Posted by Christopher Brown as Web Developement
If you’re one of the few Firefox users still on Windows 2000 or still using Windows XP without Service Pack 2 or later, Firefox is going to have to say goodbye. Yesterday, Mozilla’s Asa Dotzler announced that Firefox team is moving to a newer version of the Visual Studio toolchain. Once Mozilla moves to Visual Studio 2010, they won’t be able to build for Windows 2000, XP RTM or SP1.
Dotzler says that the team has held off "for a number of years" to preserve support for Windows 2000, Windows XP Release to Manufacturing (RTM), and Windows XP SP1. Unfortunately, that comes at a price. "Our developers have not been able to take advantage of new compiler features and have had to struggle to keep valuable optimizations from breaking – including having had to back out and ultimately delay some important new features like SPDY."
Finally, Mozilla is saying a fond farewell to the 0.4% of Windows users that are still on those really old releases. But there’s still time. Says Dotzler, "Next Tuesday or Wednesday, after Firefox 12 moves to Aurora, the Mozilla Release Engineering team will begin upgrading our Windows build systems to Visual Studio 2010.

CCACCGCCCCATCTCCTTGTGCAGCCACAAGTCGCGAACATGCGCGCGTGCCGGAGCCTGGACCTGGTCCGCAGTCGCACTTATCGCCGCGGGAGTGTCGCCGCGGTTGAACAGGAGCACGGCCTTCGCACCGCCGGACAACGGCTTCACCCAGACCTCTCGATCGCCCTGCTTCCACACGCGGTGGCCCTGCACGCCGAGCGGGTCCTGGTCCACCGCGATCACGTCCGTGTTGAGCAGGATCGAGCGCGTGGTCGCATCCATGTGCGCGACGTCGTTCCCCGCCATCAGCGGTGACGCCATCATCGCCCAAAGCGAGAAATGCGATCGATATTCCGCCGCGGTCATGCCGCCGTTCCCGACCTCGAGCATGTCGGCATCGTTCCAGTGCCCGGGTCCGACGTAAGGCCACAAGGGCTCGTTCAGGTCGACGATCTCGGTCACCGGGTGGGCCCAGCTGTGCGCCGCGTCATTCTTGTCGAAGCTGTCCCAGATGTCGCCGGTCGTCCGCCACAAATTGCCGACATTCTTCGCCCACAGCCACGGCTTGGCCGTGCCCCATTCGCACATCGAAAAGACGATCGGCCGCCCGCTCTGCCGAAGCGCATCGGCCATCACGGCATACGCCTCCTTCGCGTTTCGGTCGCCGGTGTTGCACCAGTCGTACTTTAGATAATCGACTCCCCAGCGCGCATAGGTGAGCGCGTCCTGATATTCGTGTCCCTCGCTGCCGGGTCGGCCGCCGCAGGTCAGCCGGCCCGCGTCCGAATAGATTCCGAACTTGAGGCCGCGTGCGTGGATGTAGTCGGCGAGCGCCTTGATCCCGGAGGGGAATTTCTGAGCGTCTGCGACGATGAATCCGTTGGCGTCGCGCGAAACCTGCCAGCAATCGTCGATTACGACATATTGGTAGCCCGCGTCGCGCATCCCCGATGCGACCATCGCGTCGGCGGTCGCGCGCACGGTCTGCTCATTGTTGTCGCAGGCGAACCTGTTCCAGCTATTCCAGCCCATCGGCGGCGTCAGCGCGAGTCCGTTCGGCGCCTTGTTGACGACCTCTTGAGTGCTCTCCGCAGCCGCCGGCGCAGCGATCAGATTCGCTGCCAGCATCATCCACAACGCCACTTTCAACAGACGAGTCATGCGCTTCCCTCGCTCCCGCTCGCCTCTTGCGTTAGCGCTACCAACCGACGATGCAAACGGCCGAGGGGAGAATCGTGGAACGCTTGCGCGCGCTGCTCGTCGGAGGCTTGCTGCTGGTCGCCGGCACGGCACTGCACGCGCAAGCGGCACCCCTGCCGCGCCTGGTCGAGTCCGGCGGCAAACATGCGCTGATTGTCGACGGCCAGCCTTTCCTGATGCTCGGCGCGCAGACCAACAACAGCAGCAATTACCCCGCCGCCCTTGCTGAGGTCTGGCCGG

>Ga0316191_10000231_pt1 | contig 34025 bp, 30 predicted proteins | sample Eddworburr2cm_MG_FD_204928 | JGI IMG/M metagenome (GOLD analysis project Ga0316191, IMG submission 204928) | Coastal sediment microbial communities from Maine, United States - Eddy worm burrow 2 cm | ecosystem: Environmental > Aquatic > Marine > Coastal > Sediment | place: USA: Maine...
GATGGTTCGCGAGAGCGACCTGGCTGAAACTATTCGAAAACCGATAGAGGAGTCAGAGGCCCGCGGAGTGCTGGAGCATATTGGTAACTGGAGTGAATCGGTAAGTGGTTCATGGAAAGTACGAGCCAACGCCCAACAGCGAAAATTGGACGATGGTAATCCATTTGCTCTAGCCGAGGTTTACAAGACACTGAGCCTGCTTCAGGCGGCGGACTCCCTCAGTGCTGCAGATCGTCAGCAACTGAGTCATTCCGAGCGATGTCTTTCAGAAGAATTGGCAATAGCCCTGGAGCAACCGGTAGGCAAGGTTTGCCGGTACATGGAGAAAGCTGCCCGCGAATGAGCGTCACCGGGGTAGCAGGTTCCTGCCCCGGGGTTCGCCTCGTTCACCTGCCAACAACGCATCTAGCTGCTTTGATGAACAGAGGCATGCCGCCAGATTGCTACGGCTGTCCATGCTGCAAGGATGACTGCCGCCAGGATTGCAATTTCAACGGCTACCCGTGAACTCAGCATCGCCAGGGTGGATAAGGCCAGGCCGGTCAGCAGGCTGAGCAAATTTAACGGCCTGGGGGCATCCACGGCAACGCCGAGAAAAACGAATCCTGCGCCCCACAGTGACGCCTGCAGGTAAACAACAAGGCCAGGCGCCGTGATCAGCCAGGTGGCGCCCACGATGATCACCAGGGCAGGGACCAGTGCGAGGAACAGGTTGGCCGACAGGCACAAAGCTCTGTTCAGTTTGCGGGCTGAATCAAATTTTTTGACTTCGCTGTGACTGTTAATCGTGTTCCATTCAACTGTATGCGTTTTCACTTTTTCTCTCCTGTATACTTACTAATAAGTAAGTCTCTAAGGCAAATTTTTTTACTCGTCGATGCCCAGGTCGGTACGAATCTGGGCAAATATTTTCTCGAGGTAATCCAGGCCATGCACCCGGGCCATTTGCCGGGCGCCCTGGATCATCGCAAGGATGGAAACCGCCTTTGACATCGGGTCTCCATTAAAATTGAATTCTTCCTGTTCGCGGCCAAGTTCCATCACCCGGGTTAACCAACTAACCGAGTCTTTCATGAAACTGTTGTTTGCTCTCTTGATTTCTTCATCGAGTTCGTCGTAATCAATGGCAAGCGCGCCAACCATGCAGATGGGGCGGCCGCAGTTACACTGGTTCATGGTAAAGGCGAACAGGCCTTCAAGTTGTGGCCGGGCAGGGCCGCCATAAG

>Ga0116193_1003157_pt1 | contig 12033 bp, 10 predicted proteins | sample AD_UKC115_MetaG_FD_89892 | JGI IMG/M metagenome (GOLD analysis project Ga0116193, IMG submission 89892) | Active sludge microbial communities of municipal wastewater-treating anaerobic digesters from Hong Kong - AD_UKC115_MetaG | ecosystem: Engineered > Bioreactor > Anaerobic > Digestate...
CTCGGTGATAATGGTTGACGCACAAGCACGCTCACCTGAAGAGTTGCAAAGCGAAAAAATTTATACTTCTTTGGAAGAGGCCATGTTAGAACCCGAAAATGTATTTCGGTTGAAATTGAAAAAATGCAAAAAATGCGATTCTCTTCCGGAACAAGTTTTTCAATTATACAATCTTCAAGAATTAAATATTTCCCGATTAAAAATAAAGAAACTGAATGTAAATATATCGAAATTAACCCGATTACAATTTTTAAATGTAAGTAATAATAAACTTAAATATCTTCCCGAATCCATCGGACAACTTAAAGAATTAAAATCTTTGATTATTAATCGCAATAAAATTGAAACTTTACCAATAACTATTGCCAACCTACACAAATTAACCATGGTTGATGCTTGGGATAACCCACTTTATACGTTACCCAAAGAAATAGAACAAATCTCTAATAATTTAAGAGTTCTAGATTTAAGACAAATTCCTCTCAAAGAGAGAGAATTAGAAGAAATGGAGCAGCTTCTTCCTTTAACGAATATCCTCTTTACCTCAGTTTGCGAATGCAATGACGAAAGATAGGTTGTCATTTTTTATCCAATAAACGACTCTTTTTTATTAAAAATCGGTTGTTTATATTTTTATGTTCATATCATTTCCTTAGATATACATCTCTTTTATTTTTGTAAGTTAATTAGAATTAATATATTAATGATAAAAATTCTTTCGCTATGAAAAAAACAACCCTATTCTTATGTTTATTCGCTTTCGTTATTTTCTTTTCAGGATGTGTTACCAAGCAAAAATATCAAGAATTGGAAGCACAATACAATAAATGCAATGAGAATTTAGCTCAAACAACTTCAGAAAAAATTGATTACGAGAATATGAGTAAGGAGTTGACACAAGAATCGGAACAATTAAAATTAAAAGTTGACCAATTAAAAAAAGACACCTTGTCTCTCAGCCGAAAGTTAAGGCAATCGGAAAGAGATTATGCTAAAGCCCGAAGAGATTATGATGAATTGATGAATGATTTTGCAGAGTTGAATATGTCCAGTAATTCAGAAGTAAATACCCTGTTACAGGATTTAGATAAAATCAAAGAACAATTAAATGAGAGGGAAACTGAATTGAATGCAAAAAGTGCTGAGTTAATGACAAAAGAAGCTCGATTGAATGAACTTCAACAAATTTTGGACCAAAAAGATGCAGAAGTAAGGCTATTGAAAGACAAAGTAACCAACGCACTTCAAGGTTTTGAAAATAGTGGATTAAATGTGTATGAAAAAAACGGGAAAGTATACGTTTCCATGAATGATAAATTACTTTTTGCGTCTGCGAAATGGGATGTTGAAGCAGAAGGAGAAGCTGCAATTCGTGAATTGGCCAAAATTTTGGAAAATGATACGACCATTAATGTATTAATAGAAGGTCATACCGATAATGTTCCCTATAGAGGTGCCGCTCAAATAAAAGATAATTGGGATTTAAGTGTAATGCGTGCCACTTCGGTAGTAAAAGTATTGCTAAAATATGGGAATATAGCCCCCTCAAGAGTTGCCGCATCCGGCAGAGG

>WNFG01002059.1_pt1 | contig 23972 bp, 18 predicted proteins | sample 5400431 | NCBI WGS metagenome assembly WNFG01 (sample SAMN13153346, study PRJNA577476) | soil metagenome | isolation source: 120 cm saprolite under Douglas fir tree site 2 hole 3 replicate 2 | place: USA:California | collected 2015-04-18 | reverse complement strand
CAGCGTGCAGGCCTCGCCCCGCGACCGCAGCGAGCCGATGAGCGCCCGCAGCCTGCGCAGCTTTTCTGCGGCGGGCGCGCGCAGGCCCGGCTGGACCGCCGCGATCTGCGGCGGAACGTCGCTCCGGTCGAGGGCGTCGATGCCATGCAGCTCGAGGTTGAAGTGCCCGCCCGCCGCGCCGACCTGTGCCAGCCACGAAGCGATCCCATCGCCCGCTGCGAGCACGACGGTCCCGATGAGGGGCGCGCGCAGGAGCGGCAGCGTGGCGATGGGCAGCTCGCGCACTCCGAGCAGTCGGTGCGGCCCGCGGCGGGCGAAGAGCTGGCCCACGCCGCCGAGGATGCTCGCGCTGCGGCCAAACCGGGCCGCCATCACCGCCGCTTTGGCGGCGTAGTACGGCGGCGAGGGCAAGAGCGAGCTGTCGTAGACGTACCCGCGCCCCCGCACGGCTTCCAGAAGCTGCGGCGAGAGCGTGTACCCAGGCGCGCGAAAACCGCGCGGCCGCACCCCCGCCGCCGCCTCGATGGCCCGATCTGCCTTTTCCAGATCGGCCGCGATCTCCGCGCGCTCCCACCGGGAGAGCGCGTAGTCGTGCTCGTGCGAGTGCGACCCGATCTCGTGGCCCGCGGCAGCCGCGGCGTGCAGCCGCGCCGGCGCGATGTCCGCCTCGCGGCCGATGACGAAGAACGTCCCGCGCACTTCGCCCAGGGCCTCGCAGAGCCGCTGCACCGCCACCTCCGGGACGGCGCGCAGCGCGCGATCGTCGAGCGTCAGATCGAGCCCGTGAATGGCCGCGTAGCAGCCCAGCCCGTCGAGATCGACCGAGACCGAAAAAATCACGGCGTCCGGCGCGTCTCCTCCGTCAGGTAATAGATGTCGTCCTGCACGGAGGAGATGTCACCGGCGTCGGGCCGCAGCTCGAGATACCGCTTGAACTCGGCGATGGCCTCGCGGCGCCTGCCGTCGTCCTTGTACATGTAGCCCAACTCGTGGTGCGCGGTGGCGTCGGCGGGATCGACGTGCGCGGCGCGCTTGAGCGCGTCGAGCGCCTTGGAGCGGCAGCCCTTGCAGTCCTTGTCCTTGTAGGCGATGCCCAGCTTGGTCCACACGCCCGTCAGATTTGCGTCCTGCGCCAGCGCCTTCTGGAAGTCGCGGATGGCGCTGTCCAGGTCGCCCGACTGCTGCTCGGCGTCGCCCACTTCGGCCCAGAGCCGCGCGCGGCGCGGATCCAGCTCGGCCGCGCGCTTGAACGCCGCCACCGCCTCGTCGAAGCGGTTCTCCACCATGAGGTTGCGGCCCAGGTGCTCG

It is, of course, worth noting that Mozilla has supported Windows 2000 and XP with new browser versions longer than Microsoft itself. Internet Explorer 8 requires XP with SP2 or higher, and does not support Windows 2000 at all. Internet Explorer 9 requires Windows Vista or later. Mozilla has supported a tiny fraction of its user base with legacy systems far, far longer than most projects or companies would have done.
If you’re on one of the old XP releases, you can still upgrade with Microsoft’s free service packs. For larger organizations, there’s the Extended Support Release, which will provide an extra six months or so before the older versions become unsupported.